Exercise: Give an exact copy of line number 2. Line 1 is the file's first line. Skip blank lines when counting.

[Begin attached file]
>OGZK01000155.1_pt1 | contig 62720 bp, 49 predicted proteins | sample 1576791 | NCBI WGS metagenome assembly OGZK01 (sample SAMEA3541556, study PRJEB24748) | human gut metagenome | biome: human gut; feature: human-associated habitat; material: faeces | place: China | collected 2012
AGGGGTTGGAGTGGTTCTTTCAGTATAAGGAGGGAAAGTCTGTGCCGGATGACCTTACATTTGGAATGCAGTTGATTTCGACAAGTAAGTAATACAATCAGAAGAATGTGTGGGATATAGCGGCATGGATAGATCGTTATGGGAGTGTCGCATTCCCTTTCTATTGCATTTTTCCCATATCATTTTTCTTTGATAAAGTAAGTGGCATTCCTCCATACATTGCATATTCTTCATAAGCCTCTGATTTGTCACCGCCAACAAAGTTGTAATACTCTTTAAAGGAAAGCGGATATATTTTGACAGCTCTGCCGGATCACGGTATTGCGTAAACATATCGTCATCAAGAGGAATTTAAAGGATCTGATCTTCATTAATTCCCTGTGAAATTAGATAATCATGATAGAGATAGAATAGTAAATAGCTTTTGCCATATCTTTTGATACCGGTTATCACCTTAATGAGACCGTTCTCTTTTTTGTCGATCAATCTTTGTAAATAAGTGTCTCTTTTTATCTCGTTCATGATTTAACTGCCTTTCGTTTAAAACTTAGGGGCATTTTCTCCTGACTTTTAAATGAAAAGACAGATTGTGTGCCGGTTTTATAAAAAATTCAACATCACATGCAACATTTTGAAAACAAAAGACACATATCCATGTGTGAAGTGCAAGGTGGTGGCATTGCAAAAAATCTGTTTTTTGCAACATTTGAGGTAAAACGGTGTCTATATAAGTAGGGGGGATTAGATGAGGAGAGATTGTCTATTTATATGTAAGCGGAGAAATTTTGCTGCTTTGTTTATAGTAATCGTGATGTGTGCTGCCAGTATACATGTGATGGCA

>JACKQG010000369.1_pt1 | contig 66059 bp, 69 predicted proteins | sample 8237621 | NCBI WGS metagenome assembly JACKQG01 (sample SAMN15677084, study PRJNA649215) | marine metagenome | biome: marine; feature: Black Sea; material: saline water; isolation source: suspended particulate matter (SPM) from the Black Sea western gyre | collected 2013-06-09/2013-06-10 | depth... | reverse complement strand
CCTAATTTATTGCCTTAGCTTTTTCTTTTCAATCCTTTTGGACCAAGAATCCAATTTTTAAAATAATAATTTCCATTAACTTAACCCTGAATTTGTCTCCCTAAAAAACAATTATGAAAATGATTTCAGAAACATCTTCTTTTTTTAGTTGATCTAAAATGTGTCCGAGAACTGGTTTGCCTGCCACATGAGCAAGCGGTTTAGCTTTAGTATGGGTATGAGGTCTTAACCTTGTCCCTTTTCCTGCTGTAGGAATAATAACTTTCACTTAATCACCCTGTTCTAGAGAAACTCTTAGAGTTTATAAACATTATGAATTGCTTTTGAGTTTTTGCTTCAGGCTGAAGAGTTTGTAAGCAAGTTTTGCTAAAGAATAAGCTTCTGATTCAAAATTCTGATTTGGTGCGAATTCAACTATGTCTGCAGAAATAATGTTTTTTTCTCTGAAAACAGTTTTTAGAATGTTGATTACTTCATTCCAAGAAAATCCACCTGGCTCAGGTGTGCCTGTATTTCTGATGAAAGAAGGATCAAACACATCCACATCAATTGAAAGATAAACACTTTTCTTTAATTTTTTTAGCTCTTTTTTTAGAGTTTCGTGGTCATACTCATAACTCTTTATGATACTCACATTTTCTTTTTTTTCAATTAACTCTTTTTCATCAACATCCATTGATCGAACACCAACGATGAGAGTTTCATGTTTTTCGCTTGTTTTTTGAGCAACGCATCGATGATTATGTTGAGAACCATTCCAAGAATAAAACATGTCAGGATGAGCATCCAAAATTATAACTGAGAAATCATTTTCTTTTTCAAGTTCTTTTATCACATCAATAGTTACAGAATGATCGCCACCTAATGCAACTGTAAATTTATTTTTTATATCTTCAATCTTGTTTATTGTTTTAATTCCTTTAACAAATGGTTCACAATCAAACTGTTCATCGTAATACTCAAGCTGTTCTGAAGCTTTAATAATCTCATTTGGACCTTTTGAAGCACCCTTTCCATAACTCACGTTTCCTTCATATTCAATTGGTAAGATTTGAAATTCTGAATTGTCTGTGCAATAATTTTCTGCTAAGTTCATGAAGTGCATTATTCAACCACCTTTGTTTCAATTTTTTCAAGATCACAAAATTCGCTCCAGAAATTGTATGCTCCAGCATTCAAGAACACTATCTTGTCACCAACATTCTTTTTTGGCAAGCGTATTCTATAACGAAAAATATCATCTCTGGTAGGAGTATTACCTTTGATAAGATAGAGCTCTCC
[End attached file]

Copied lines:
AGGGGTTGGAGTGGTTCTTTCAGTATAAGGAGGGAAAGTCTGTGCCGGATGACCTTACATTTGGAATGCAGTTGATTTCGACAAGTAAGTAATACAATCAGAAGAATGTGTGGGATATAGCGGCATGGATAGATCGTTATGGGAGTGTCGCATTCCCTTTCTATTGCATTTTTCCCATATCATTTTTCTTTGATAAAGTAAGTGGCATTCCTCCATACATTGCATATTCTTCATAAGCCTCTGATTTGTCACCGCCAACAAAGTTGTAATACTCTTTAAAGGAAAGCGGATATATTTTGACAGCTCTGCCGGATCACGGTATTGCGTAAACATATCGTCATCAAGAGGAATTTAAAGGATCTGATCTTCATTAATTCCCTGTGAAATTAGATAATCATGATAGAGATAGAATAGTAAATAGCTTTTGCCATATCTTTTGATACCGGTTATCACCTTAATGAGACCGTTCTCTTTTTTGTCGATCAATCTTTGTAAATAAGTGTCTCTTTTTATCTCGTTCATGATTTAACTGCCTTTCGTTTAAAACTTAGGGGCATTTTCTCCTGACTTTTAAATGAAAAGACAGATTGTGTGCCGGTTTTATAAAAAATTCAACATCACATGCAACATTTTGAAAACAAAAGACACATATCCATGTGTGAAGTGCAAGGTGGTGGCATTGCAAAAAATCTGTTTTTTGCAACATTTGAGGTAAAACGGTGTCTATATAAGTAGGGGGGATTAGATGAGGAGAGATTGTCTATTTATATGTAAGCGGAGAAATTTTGCTGCTTTGTTTATAGTAATCGTGATGTGTGCTGCCAGTATACATGTGATGGCA